Like most corporate media, the Times apparently believes that if they simply state, again and again and again, that single-payer is unpopular, that that will somehow make it so - presumably justifying their lack of interest in it. Reality, though, just as stubbornly refuses to oblige. According to, well for example, a New York Times poll from January, single-payer healthcare is in fact broadly popular; that poll found 59 percent in favor. The decision to marginalize a popular idea is, certainly, noteworthy; but playing between the 40-yard lines, it isn't.

On June 23rd CBS Evening News reported on recently released Nixon tapes, recounting what correspondent Bill Plante called his "candid and sometimes coarse conversations." Why Plante didn't use the terms "racist" and "anti-Semitic" is a mystery. After all, CBS recounts how Nixon is caught on one tape saying he thinks there should be exceptions to the abortion ban in the case of rape, and "When you have a black and a white." And in a conversation with the Reverend Billy Graham, Nixon spouts pure anti-Semitism: *** This anti-Semitism is stronger than we think, ya know. It's unfortunate, but this has happened to the Jews, happened in Spain, it happened in Germany, it's happening, and now it's gonna happen in America if these people don't start behaving. It may be they have a death wish, that's been the problem with our Jewish friends for centuries. *** CBS played that clip, including Billy Graham's response: "Well, they've always been through the Bible at least, God's timepiece. He has judged them from generation to generation and yet used them and they've kept their identity."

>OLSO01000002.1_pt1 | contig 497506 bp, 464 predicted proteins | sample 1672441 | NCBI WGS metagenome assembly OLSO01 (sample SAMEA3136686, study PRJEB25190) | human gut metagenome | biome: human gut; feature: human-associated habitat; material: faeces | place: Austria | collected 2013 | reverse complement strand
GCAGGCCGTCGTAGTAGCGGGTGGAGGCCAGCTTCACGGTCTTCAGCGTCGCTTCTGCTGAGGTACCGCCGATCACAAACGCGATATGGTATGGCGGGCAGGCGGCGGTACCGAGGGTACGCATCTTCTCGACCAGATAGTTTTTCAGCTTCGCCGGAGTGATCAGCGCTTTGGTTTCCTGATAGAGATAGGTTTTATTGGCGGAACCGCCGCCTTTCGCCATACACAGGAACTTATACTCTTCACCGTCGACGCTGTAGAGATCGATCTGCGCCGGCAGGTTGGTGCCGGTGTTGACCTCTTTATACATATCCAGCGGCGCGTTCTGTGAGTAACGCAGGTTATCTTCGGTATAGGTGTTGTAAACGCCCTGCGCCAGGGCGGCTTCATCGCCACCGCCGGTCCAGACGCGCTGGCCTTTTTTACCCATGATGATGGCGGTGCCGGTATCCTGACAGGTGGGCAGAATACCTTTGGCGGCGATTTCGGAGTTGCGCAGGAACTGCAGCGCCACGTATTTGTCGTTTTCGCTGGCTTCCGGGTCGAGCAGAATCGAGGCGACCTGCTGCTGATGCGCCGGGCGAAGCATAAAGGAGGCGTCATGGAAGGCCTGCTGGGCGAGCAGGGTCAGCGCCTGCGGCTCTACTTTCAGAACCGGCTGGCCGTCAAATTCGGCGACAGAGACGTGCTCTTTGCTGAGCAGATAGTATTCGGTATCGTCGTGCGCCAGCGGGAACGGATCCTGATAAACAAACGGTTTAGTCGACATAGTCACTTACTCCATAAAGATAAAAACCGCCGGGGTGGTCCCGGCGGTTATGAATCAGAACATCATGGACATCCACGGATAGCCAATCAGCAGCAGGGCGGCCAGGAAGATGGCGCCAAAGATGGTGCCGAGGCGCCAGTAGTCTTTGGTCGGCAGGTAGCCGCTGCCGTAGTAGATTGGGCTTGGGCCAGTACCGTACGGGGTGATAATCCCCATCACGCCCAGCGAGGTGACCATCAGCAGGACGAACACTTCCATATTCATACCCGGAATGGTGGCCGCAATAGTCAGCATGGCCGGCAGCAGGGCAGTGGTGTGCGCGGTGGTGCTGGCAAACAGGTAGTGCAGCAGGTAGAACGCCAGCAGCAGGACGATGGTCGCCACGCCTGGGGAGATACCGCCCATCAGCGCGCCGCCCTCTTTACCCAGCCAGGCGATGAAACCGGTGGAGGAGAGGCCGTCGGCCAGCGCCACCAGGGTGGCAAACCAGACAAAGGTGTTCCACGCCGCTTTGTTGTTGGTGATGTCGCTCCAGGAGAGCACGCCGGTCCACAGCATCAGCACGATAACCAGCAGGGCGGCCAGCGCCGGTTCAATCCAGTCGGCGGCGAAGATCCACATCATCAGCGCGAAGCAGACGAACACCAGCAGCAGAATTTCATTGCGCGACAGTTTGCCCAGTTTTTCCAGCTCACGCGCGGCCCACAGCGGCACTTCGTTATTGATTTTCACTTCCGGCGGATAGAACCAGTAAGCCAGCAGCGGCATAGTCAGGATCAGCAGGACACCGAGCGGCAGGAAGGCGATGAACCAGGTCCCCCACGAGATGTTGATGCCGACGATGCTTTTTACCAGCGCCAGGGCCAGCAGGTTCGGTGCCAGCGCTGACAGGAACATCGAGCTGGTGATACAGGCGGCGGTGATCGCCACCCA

But as Jonathan Schwartz of A Tiny Revolution found, CBS News carefully edited out Graham's initial and most newsworthy remarks, which came between Nixon's "start behaving" line, and his "death wish" line. Here is what CBS cut: "Well, you know I told you one time that the bible talks about two kinds of Jews. One is called the Synagogue of Satan. They're the ones putting out the pornographic literature. They're the ones putting out these obscene films."

CBS's covering for Graham's anti-Semitism is outrageous, but not totally surprising in a segment where the reporter shrinks from identifying racism as "racism," and anti-Semitism as "anti-Semitism."

The San Francisco Chronicle recently reported on a cash prize its own staff writer Jaxon Van Derbeken accepted from the Center for Immigration Studies. Van Derbeken and his editors defended his acceptance of the award - despite the conflict of interest raised by a journalist who covers immigration accepting a cash prize from the Center, a potential source and player in the immigration debate. The paper noted that the award-winning story was praised by the Center as representing "the best tradition of journalism" - the Center itself was described as "an independent research group that studies the effects of immigration."